Limited Time Offer: Save 40% on PRO with code GOPRO2018 »
Become a Member
Guides and Reports
Show All »
Metrics & ROI
Search Engine Marketing
More Marketing Topics »
Corporate Training Solutions
See All »
Schedule of Events
Virtual Conference Series
Speak for Us
Products and Services
Post a Question
Quick Start Guide
Find and Post Jobs
Real-World Education for Modern Marketers
Join Over 600,000 Marketing Professionals
Ask your question ... sign up today! It's FREE!
Just for Fun
Search more Know-How Exchange Q&A from Marketing Experts
This question has been answered, and points have been awarded.
Aligning Marketing And Sales
Posted by Anonymous on
12/10/2012 at 4:21 PM ET
Many of our B2B sales reps want to make sure customers know that our company can offer the same products and services as our competitors. While I understand the importance of making sure customers know what we do offer in comparison, reps are very resistant to talking about benefits that no one else is. It reminds me of the auto insurance companies focusing completely on price in the current market and creating a customer base that focuses solely on that one feature.
Do you find that sales reps in your organization are resistant to new messaging and what methods do you use to get their buy in?
12/10/2012 at 4:39 PM
Although I have no sales reps, it seems to me that the way to align your desired message with the sales reps delivery of the message is to either find new sales reps, OR, to suggest that benefits WILL become part of the sales message (with monitoring via customer sign offs on a sheet that is not an order sheet, but that does confirm that they've understood the benefits as explained to them). No sheet signed by the customer, no pay. Simple really.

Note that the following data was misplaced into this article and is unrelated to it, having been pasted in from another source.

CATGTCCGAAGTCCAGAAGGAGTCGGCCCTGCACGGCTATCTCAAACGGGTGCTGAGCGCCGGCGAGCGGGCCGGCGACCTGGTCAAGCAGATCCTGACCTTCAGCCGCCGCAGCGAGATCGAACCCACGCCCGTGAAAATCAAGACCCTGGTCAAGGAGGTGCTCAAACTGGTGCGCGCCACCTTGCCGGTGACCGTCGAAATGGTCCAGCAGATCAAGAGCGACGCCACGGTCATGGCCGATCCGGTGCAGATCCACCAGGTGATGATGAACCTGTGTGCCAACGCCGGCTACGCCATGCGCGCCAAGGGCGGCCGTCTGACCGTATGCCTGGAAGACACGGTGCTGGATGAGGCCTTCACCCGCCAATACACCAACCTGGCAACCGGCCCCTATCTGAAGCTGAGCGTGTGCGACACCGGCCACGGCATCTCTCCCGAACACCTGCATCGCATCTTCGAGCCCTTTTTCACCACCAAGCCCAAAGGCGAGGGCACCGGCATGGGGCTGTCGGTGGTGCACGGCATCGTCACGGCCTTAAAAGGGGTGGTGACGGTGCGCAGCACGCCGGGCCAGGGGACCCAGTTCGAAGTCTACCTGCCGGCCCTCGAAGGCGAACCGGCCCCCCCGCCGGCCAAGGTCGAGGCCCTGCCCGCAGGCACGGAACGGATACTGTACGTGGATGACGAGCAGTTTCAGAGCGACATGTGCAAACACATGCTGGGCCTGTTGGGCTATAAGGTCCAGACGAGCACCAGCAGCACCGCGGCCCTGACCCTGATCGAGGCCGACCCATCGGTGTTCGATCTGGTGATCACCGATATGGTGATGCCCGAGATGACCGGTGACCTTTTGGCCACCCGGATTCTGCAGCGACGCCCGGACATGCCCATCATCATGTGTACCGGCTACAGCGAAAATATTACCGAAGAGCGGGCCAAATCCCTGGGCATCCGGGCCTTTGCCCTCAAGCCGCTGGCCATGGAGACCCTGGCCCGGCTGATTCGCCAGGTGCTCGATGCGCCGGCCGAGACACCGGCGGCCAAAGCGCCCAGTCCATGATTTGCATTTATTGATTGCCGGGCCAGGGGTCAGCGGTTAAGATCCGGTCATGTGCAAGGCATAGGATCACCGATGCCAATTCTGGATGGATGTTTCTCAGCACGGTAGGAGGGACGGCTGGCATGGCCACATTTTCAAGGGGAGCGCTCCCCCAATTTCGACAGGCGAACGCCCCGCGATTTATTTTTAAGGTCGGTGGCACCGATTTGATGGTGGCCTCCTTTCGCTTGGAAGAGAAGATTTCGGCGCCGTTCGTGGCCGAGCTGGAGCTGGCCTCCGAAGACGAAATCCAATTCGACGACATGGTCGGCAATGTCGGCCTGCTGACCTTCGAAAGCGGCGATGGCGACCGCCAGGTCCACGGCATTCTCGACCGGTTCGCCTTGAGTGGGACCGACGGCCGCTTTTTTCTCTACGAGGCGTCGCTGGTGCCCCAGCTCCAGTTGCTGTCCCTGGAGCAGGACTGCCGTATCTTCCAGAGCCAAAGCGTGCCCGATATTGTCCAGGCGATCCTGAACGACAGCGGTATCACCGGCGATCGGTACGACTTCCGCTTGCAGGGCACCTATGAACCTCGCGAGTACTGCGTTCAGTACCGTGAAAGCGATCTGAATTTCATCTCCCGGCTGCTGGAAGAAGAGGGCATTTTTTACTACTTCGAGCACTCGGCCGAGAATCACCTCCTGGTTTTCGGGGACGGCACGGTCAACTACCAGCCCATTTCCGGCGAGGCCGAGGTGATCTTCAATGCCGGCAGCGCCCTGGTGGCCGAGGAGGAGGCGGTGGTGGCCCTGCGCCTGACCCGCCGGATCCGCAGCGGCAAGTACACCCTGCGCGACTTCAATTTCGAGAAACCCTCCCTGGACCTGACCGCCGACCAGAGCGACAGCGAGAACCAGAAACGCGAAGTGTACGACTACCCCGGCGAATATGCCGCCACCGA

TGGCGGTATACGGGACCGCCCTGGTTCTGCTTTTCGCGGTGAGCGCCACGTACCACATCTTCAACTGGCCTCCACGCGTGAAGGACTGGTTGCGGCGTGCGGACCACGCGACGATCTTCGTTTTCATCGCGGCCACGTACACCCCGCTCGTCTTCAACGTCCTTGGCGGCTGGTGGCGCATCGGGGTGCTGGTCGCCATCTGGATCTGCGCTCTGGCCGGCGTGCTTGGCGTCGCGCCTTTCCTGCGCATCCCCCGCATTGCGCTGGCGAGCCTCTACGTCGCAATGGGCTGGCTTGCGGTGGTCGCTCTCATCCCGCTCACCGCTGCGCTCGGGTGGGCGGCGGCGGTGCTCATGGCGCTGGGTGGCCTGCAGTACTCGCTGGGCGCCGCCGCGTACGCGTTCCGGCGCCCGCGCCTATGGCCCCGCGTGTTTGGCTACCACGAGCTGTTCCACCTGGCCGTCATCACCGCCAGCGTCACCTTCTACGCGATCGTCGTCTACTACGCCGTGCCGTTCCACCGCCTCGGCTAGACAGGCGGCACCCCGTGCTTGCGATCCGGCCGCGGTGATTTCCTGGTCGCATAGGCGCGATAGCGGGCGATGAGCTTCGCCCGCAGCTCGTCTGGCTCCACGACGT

A better job on the marketing side. Really, sales people are there to close, to secure the order—not to market. Thinking about this now I'm wondering what your marketing people are doing—or rather, what they're NOT doing to secure the sale FROM the messaging.
12/10/2012 at 5:55 PM
Each of my corporate employers (Procter & Gamble, Frito-Lay division of PepsiCo, and International Playtex) have a formal Sales Training program for Marketing execs. Before you get very far in these companies, every marketing person works in the field for 3-6 months as a sales rep. It's a great way to learn what makes sales people tick, and it invariably changes the way Marketing folks interact with Sales.
That doesn't mean we always agree on every decision, but it does ensure that Marketing really understands its internal Sales audience and knows where the hot buttons are for getting them to deliver the strategic message to customers.
This has carried over into my consulting life, where I always ask clients to let me work in the field with sales reps before I begin to develop plans that will require Sales understanding or direct customer interaction.
12/11/2012 at 5:42 AM
Let us understand the psychology of the herd. Because this is what we are talking about here.